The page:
“What are my initials?” my friend Billy asked in response to my ludicrous comment. The obvious answer—apparent to anyone who knows him—is: “BS!” It’s not that I was spewing lies, though they most certainly weren’t truthful. It’s just that it carried no concern for the truth whatsoever because the statements were given for a different purpose: I said them only to get a rise out of him. And Billy saw right through it.

So at the risk of oversimplification, one might say there’s truth, lies, and the ambiguous middle known as bullsh*t. This is what philosopher Harry Frankfurt’s little book On Bullsh*t explores. He explains that both telling the truth and telling a lie have truth or reality as their reference point. Not so with BS. Its purpose is a means to an end and is thus speech that is devoid of content altogether. As he explains,

385When we characterize talk as hot air, we mean that what comes out of the speaker’s mouth is only that. It is mere vapor. His speech is empty, without substance or content. His use of language, accordingly, does not contribute to the purpose it purports to serve. No more information is communicated than if the speaker had merely exhaled. There are similarities between hot air and excrement, incidentally, which make hot air seem an especially suitable equivalent for bullsh*t. Just as hot air is speech that has been emptied of all informative content, so excrement is matter from which everything nutritive has been removed. Excrement may be regarded as the corpse of nourishment, what remains when the vital elements in food have been exhausted. In this respect, excrement is a representation of death that we ourselves produce and that, indeed, we cannot help producing in the very process of maintaining our lives. Perhaps it is for making death so intimate that we find excrement so repulsive. In any event, it cannot serve the purposes of sustenance, any more than hot air can serve those of communication (44).

About the time I was reading this, I had the pleasure of meeting longtime Mockingbird contributor Matt Schneider at a church service he was leading. Like many church services, there was a time for the congregation to confess their sins and shortcomings together. Once the congregants had corporately confessed, “Most merciful God, we confess that we have sinned against you in thought, word, and deed, by what we have done, and by what we have left undone…”, Matt gave a divine word of pardon:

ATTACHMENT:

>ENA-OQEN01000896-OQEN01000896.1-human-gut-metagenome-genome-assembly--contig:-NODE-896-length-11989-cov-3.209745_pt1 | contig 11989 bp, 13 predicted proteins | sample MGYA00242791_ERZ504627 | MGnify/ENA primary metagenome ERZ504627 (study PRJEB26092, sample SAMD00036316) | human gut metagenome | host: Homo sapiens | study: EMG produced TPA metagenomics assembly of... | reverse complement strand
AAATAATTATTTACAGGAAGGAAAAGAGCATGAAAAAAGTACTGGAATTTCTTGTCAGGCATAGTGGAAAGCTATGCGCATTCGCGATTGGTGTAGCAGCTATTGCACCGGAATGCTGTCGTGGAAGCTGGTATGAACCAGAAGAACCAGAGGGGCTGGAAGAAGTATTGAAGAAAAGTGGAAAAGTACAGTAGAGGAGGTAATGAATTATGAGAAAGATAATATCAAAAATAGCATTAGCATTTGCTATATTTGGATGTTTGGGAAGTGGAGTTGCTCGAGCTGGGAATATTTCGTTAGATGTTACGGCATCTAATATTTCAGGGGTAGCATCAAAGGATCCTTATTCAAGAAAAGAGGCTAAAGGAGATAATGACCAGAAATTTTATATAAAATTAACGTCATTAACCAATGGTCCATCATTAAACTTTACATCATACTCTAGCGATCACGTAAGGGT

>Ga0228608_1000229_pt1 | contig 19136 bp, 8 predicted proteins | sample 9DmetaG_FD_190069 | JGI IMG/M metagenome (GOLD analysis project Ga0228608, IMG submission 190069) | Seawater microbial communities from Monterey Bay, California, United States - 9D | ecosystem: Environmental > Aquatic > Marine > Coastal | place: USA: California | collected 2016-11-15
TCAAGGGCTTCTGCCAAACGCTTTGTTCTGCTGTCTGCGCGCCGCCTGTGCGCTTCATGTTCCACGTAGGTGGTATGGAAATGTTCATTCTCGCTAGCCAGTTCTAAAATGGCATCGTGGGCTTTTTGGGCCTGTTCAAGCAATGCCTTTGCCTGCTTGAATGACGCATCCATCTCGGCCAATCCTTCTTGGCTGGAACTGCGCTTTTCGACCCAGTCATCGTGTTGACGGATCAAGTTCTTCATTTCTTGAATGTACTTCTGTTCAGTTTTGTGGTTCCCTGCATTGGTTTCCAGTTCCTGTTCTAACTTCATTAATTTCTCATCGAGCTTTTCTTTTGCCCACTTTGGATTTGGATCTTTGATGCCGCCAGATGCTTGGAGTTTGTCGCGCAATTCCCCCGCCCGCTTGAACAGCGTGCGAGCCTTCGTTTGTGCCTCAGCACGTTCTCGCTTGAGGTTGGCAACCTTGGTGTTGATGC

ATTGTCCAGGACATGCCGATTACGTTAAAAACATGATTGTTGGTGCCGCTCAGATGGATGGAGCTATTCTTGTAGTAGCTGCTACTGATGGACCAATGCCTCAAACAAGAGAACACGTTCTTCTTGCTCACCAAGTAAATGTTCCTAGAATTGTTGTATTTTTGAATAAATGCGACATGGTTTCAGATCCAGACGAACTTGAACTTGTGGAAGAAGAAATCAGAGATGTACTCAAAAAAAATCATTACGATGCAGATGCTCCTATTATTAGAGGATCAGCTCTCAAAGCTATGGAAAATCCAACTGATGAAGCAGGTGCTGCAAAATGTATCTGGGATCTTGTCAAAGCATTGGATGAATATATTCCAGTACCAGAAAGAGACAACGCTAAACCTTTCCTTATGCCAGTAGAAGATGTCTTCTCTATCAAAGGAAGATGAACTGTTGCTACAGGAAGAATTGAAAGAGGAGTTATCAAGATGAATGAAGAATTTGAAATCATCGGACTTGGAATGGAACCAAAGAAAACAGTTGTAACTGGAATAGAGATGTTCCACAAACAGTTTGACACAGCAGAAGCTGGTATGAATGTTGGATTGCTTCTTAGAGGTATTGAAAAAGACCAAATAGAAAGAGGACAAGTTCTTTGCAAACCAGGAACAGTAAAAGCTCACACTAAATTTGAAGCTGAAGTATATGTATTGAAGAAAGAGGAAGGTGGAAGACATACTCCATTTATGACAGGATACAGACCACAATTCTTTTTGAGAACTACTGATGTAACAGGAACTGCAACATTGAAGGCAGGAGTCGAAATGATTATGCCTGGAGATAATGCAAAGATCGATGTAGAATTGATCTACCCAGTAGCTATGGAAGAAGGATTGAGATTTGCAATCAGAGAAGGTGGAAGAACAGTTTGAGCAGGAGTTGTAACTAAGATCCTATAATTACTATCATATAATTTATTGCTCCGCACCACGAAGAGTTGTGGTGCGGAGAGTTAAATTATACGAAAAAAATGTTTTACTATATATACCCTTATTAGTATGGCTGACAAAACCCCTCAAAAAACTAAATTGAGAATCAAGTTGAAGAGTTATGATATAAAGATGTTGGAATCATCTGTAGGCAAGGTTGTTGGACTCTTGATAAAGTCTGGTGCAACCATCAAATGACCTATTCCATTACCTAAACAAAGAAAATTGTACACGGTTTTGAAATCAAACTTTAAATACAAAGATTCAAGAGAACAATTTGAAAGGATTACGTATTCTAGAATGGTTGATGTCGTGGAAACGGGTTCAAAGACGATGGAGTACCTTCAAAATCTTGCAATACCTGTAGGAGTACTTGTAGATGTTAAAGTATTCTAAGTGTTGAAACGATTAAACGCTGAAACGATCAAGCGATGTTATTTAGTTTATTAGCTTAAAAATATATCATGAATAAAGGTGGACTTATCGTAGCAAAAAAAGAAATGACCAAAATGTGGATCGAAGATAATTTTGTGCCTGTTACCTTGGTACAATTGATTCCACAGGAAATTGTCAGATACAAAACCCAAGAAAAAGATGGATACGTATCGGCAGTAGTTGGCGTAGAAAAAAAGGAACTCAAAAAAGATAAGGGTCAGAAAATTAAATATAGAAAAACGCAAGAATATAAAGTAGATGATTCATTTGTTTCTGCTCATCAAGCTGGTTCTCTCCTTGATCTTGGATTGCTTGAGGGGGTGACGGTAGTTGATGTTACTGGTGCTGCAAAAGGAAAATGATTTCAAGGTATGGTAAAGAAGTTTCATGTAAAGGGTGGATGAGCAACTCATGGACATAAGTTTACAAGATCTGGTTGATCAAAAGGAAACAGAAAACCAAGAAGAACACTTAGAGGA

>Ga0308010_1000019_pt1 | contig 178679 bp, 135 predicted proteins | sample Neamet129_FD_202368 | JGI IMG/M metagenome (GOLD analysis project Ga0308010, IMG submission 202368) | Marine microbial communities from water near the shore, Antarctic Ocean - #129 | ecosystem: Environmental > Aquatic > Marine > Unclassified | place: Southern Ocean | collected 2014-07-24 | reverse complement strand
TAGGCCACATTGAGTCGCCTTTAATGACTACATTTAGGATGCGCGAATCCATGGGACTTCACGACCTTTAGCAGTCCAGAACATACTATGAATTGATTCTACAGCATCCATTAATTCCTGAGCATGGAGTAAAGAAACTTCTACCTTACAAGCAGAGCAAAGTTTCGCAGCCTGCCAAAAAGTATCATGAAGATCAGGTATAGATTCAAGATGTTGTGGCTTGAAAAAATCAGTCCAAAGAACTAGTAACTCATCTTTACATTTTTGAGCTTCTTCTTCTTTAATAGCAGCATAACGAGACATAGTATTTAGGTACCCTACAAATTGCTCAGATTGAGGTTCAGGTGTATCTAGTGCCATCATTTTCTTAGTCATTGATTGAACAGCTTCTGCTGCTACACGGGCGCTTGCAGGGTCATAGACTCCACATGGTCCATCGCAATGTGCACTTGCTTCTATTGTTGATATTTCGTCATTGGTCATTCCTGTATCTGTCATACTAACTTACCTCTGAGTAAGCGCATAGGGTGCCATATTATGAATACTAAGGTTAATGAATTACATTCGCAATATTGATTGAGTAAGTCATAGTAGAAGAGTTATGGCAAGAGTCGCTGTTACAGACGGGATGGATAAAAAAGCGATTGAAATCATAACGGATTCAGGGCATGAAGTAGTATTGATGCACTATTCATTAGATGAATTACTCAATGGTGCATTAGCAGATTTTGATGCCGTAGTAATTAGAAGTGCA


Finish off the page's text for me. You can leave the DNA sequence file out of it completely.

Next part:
Almighty God have mercy on you, forgive you all your sins through our Lord Jesus Christ, strengthen you in all goodness, and by the power of the Holy Spirit keep you in eternal life. Amen.

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It did not take the acute observer to notice the obvious: the congregation had received an altogether, radically new word. They heard a word of absolution, forgiveness, grace. But surely, one must have thought, “Whatever this proclamation is, an announcement of free grace it cannot be! Certainly this unmerited promise must be a disguise for something else, a mere part of the formal church ceremony perhaps, but not divine forgiveness at no cost to me. Just another case of bullsh*t!”

Yet again he spoke, this time bringing the “Comfortable Words”,

Hear the Word of God to all who truly turn to him: Come unto me, all who are weary and are heavy laden, and I will refresh you (Matthew 11:28). God so loved the world that He gave His only begotten Son, to the end that all that believe in Him should not perish, but have everlasting life (John 3:16). This is a true saying and worthy of all to be received, that Christ Jesus came into the world to save sinners (1 Timothy 1:15). If anyone sin, we have an Advocate with the Father, Jesus Christ the Righteous, and he is the Propitiation for our sins (1 John 2:1-2).

So was all this, after all, just a bunch of hot air? Frankfurt says that shooting the bull is like lifeless excrement, words that have no nutritive substance to them. In stark contrast, the Christian recognizes that God himself encounters us in this proclamation of forgiveness. As a means of grace that communicates life and sustenance to the hearers, the absolution is a word unlike any other. This divine promise is Another’s interrupting announcement that performs what it promises. This forgiveness actually grants life. Yet in its bestowal of life, it must kill the old self. The promise of absolute pardon is too much for the old self to handle, and it will do whatever it can to silence it (“Forgiviness of sins? Baloney!”). The absolution renders you passive, for it is here that it unloads its full arsenal at any remaining attempts at self-justification. No strings attached. Unmerited grace that costs you nothing and everything at the same time. “Want a little grace, but who’s gonna say a little grace for me?”